It is almost as if Driskel's athletic instincts have far surpassed his quarterback instincts. If he escapes the pocket (via the design of the play or improvisation), he often thrives. In rollouts and bootlegs (planned and unplanned) against Florida State, Driskel completed seven of nine passes for 90 yards, 10.0 per attempt. In similar passes against Georgia, he was 3-for-4 for 33 yards. These aren't incredible numbers, but they are certainly solid in small sample sizes. The problem is that in all other situations, Driskel was 19-for-36 for 209 yards and two picks and was sacked nine times. Average yards per pass attempt: 2.8. Driskel is not yet a natural pocket passer, and he might never be one. But outside of the pocket, he is still pretty dangerous.
Against Rutgers, Louisville played rather passive, reactive defense. The Cardinals blitzed just 24 percent of the time and rushed fewer than four defenders on 38 percent of the Scarlet Knights' pass attempts. That could very well be the strategy again against Florida, and it would make some sense. Blitzing Driskel is dangerous if you allow him to escape the pocket -- it almost makes more sense to hem him in and force him to throw from the confines of the pocket.
Of course, a passive approach may look good on paper, but it still has to work. Twice against Rutgers, Louisville missed tackles and allowed small to moderate gains to become long touchdowns. A 22-yard pass from Rutgers quarterback Gary Nova to Brandon Coleman became an 85-yard score, and a three-yard pass to Mark Harrison became a 68-yard touchdown. Rutgers gained 143 of its 338 total yards on two plays, and while Louisville's offense was eventually good enough to overcome that, the Cardinals won't have that much margin for error against the Gators. The only thing more difficult than scoring on Florida is scoring on Florida when you are behind and have to score.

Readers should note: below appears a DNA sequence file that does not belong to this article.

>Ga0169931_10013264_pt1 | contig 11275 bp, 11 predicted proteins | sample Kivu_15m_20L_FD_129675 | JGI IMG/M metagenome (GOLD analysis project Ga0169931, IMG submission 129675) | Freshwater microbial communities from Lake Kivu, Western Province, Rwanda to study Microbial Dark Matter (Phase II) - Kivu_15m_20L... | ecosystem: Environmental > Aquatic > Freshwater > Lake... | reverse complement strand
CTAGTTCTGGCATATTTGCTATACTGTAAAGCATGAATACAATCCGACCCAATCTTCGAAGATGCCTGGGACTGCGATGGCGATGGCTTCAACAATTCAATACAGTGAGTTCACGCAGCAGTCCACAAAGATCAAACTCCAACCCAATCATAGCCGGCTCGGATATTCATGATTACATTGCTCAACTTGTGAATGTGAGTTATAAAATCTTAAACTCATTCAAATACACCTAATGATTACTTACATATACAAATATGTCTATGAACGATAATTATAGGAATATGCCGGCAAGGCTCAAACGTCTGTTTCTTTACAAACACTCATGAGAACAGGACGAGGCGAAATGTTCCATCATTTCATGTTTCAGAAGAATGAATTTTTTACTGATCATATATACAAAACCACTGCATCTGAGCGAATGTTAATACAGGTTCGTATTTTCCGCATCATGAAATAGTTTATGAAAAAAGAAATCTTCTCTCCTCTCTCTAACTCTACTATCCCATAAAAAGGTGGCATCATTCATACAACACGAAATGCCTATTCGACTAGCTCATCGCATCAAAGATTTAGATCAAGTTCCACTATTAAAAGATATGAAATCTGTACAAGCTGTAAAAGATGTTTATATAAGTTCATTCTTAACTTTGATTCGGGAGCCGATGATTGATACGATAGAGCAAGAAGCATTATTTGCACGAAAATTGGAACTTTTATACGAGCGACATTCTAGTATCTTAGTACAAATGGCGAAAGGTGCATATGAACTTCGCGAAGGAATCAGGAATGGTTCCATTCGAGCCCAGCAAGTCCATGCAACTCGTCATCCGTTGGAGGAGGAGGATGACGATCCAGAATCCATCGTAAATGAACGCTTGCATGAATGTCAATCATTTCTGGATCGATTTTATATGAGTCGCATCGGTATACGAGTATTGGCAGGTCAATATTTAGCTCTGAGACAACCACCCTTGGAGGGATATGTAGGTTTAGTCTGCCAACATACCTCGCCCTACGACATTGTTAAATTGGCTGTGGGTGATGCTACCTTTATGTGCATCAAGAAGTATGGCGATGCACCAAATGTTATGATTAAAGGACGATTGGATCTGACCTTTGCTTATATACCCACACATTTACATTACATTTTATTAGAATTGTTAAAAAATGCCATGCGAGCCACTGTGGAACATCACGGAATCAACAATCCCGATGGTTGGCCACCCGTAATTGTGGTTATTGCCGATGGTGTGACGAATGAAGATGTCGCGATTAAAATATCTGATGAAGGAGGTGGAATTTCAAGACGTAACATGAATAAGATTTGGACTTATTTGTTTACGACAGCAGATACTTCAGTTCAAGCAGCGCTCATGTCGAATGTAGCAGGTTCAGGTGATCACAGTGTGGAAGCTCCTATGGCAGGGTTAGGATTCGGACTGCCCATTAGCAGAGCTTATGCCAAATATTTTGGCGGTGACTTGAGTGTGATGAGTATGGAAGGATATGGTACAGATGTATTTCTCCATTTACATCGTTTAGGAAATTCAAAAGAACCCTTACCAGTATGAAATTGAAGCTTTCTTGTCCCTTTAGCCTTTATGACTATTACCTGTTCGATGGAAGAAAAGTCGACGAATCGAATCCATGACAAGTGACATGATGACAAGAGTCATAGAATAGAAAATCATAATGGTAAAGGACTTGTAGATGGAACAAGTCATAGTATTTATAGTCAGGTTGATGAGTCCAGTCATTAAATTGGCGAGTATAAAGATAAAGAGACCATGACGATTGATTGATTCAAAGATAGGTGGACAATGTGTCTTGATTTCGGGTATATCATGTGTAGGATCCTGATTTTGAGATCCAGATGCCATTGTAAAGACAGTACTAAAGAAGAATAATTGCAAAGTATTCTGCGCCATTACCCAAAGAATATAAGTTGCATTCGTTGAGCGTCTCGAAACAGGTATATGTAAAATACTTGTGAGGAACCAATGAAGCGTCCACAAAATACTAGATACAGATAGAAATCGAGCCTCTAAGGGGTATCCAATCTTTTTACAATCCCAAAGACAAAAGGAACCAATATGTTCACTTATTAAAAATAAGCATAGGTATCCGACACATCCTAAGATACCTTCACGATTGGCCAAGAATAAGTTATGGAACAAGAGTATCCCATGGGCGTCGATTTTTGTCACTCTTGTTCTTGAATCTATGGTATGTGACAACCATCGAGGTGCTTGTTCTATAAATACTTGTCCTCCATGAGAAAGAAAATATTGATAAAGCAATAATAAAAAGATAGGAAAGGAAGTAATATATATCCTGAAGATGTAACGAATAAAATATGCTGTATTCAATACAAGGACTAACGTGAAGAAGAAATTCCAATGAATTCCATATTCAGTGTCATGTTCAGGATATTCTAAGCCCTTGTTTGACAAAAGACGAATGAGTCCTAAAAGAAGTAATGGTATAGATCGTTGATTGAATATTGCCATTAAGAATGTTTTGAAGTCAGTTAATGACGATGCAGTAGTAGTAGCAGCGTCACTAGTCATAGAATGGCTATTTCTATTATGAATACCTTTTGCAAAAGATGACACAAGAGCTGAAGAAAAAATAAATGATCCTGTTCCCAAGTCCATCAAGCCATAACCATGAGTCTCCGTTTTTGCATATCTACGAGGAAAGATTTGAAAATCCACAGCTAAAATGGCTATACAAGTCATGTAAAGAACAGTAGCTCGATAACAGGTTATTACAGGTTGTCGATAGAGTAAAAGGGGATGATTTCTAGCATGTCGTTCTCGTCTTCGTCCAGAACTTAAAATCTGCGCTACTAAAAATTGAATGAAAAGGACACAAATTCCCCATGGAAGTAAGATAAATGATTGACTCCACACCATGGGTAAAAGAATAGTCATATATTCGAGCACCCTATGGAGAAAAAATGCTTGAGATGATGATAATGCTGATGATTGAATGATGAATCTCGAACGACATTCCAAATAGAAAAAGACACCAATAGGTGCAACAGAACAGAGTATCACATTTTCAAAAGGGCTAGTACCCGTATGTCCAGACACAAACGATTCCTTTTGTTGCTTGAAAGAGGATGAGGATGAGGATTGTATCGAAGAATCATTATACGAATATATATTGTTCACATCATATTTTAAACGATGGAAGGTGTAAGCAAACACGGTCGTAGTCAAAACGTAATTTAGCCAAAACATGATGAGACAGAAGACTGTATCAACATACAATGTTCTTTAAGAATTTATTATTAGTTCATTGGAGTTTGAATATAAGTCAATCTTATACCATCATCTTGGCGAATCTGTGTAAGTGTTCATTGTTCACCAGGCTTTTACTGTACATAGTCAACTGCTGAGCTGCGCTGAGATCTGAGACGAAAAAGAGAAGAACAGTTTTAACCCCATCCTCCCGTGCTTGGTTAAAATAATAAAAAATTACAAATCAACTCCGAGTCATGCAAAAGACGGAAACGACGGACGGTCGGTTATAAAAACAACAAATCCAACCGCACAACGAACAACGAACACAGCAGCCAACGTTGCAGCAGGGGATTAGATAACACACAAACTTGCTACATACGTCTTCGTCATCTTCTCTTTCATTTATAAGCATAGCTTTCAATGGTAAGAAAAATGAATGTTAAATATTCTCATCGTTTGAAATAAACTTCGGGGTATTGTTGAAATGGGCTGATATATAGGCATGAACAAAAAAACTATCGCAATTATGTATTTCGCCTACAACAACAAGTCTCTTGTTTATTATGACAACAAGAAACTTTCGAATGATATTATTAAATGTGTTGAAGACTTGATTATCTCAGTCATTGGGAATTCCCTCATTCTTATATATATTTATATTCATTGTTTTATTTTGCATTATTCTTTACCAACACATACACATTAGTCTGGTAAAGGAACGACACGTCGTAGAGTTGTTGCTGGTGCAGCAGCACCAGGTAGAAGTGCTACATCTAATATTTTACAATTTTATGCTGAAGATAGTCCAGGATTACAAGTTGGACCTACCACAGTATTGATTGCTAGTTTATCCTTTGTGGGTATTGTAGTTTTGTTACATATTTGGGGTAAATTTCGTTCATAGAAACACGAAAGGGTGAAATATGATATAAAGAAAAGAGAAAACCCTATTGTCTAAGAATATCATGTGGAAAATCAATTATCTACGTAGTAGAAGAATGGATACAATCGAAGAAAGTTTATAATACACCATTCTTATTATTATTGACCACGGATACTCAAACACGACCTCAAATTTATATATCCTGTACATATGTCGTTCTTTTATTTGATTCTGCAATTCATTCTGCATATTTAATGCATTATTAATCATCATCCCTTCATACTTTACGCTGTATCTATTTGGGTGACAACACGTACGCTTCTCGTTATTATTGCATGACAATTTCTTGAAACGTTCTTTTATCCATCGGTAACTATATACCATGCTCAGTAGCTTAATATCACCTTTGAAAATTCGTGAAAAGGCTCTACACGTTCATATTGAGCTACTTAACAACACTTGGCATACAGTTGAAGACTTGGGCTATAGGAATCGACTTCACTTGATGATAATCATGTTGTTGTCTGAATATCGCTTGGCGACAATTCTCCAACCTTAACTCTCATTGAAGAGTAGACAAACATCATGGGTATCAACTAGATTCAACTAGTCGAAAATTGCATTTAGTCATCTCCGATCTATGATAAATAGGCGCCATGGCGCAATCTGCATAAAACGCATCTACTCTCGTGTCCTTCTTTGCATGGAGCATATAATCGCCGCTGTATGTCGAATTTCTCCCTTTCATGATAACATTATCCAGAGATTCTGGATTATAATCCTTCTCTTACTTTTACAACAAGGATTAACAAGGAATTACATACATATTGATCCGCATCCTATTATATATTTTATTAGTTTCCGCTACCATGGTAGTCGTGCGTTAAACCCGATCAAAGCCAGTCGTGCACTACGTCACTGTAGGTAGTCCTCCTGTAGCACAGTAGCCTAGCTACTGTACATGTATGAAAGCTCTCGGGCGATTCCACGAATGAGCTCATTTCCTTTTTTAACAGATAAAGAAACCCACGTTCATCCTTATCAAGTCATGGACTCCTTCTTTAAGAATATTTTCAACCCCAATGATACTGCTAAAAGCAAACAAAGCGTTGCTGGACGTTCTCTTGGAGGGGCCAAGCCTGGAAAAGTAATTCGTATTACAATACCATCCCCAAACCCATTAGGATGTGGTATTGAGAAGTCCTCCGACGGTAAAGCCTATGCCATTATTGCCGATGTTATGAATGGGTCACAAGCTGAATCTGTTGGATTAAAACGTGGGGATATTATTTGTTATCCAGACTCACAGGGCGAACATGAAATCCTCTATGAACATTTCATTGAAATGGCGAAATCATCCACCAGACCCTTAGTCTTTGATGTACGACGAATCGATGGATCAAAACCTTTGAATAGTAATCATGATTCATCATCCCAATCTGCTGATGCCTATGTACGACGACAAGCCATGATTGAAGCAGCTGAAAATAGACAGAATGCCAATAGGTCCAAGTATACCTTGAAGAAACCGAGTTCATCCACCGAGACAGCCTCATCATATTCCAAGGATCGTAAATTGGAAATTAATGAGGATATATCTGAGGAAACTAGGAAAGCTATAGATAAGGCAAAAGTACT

This game will turn on...
...average first-down yardage. Louisville simply must win this battle if it wants to have a shot. If the Cardinals are facing a ton of second-and-9 situations, Teddy Bridgewater is going to be running for his life (or throwing passes into windows too tight for even Teddy Bridgewater) a lot. And if Florida is consistently facing second-and-4 after healthy runs by Mike Gillislee, the Gators will eventually both score too many points and/or flip the field too many times.
It takes a full 60 minutes to beat Florida, no matter how iffy the Gators look at times. Florida scored the final 13 points against Bowling Green and Texas A&M, the final 14 points against LSU, Missouri and UL-Lafayette, and the final 24 points against Tennessee, and the Gators exploded for 24 fourth-quarter points against Florida State.
If Louisville can slow down the run, force punts, avoid turnovers and avoid a tilted field in the field position battle, the Cardinals will give themselves a chance, just like so many of the above teams did. But their poor defense and lack of more than a decent run game will make those "ifs" longshots at best.
Bridgewater is fantastic, and Louisville is on a lovely upward trajectory, but this team probably isn't ready to become a BCS bowl champion just yet. Florida, on the other hand, very much is.